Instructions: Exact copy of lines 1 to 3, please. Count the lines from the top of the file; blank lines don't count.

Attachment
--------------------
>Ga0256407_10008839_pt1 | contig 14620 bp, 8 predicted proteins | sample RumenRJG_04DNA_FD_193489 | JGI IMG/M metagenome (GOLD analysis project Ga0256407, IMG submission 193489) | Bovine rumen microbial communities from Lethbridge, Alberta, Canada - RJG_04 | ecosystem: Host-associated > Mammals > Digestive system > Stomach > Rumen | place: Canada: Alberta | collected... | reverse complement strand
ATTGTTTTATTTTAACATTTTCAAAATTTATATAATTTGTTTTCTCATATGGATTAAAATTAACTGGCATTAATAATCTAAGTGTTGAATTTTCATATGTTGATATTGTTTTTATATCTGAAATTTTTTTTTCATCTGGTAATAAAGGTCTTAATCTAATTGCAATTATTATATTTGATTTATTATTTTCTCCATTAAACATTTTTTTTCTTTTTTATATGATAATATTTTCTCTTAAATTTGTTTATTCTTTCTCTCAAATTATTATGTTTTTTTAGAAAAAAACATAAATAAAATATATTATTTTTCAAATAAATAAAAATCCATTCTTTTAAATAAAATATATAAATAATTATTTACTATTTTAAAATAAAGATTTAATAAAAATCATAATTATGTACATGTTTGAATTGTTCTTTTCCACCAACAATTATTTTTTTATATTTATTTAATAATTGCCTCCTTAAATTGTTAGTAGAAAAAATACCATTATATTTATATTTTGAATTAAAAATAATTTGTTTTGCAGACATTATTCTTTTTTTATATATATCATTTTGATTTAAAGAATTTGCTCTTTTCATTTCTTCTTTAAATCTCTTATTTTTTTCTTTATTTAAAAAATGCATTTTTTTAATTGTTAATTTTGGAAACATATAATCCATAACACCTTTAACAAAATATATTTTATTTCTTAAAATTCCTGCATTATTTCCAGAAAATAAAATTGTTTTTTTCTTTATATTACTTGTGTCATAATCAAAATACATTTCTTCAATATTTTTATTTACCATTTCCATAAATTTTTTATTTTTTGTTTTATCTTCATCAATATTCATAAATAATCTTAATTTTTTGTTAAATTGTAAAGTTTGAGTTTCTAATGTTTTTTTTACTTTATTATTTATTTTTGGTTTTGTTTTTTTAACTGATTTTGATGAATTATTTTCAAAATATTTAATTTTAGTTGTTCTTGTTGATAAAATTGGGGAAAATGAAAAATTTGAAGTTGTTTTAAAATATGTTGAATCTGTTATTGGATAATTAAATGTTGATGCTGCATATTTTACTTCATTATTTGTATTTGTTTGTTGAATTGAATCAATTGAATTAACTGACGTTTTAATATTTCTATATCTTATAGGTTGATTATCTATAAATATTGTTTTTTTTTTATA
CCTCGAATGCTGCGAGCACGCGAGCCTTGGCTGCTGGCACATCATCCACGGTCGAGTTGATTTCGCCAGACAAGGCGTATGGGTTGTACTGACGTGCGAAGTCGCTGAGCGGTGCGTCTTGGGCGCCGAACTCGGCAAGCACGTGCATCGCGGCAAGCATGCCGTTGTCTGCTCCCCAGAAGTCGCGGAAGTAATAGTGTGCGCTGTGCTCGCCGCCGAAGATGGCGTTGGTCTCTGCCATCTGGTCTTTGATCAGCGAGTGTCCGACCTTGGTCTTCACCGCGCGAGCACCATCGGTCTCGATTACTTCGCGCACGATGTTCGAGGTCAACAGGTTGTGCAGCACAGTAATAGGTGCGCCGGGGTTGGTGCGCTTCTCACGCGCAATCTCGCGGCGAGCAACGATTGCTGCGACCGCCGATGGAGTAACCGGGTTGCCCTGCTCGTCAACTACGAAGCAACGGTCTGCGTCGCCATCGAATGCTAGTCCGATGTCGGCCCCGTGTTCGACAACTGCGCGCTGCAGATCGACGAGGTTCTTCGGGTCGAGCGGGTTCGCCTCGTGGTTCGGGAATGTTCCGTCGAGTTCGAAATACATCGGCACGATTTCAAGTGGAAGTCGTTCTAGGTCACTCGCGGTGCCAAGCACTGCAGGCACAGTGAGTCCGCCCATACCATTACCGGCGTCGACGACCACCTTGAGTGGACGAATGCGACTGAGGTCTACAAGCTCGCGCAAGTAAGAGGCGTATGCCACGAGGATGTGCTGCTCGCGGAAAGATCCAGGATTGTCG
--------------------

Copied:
>Ga0256407_10008839_pt1 | contig 14620 bp, 8 predicted proteins | sample RumenRJG_04DNA_FD_193489 | JGI IMG/M metagenome (GOLD analysis project Ga0256407, IMG submission 193489) | Bovine rumen microbial communities from Lethbridge, Alberta, Canada - RJG_04 | ecosystem: Host-associated > Mammals > Digestive system > Stomach > Rumen | place: Canada: Alberta | collected... | reverse complement strand
ATTGTTTTATTTTAACATTTTCAAAATTTATATAATTTGTTTTCTCATATGGATTAAAATTAACTGGCATTAATAATCTAAGTGTTGAATTTTCATATGTTGATATTGTTTTTATATCTGAAATTTTTTTTTCATCTGGTAATAAAGGTCTTAATCTAATTGCAATTATTATATTTGATTTATTATTTTCTCCATTAAACATTTTTTTTCTTTTTTATATGATAATATTTTCTCTTAAATTTGTTTATTCTTTCTCTCAAATTATTATGTTTTTTTAGAAAAAAACATAAATAAAATATATTATTTTTCAAATAAATAAAAATCCATTCTTTTAAATAAAATATATAAATAATTATTTACTATTTTAAAATAAAGATTTAATAAAAATCATAATTATGTACATGTTTGAATTGTTCTTTTCCACCAACAATTATTTTTTTATATTTATTTAATAATTGCCTCCTTAAATTGTTAGTAGAAAAAATACCATTATATTTATATTTTGAATTAAAAATAATTTGTTTTGCAGACATTATTCTTTTTTTATATATATCATTTTGATTTAAAGAATTTGCTCTTTTCATTTCTTCTTTAAATCTCTTATTTTTTTCTTTATTTAAAAAATGCATTTTTTTAATTGTTAATTTTGGAAACATATAATCCATAACACCTTTAACAAAATATATTTTATTTCTTAAAATTCCTGCATTATTTCCAGAAAATAAAATTGTTTTTTTCTTTATATTACTTGTGTCATAATCAAAATACATTTCTTCAATATTTTTATTTACCATTTCCATAAATTTTTTATTTTTTGTTTTATCTTCATCAATATTCATAAATAATCTTAATTTTTTGTTAAATTGTAAAGTTTGAGTTTCTAATGTTTTTTTTACTTTATTATTTATTTTTGGTTTTGTTTTTTTAACTGATTTTGATGAATTATTTTCAAAATATTTAATTTTAGTTGTTCTTGTTGATAAAATTGGGGAAAATGAAAAATTTGAAGTTGTTTTAAAATATGTTGAATCTGTTATTGGATAATTAAATGTTGATGCTGCATATTTTACTTCATTATTTGTATTTGTTTGTTGAATTGAATCAATTGAATTAACTGACGTTTTAATATTTCTATATCTTATAGGTTGATTATCTATAAATATTGTTTTTTTTTTATA
CCTCGAATGCTGCGAGCACGCGAGCCTTGGCTGCTGGCACATCATCCACGGTCGAGTTGATTTCGCCAGACAAGGCGTATGGGTTGTACTGACGTGCGAAGTCGCTGAGCGGTGCGTCTTGGGCGCCGAACTCGGCAAGCACGTGCATCGCGGCAAGCATGCCGTTGTCTGCTCCCCAGAAGTCGCGGAAGTAATAGTGTGCGCTGTGCTCGCCGCCGAAGATGGCGTTGGTCTCTGCCATCTGGTCTTTGATCAGCGAGTGTCCGACCTTGGTCTTCACCGCGCGAGCACCATCGGTCTCGATTACTTCGCGCACGATGTTCGAGGTCAACAGGTTGTGCAGCACAGTAATAGGTGCGCCGGGGTTGGTGCGCTTCTCACGCGCAATCTCGCGGCGAGCAACGATTGCTGCGACCGCCGATGGAGTAACCGGGTTGCCCTGCTCGTCAACTACGAAGCAACGGTCTGCGTCGCCATCGAATGCTAGTCCGATGTCGGCCCCGTGTTCGACAACTGCGCGCTGCAGATCGACGAGGTTCTTCGGGTCGAGCGGGTTCGCCTCGTGGTTCGGGAATGTTCCGTCGAGTTCGAAATACATCGGCACGATTTCAAGTGGAAGTCGTTCTAGGTCACTCGCGGTGCCAAGCACTGCAGGCACAGTGAGTCCGCCCATACCATTACCGGCGTCGACGACCACCTTGAGTGGACGAATGCGACTGAGGTCTACAAGCTCGCGCAAGTAAGAGGCGTATGCCACGAGGATGTGCTGCTCGCGGAAAGATCCAGGATTGTCG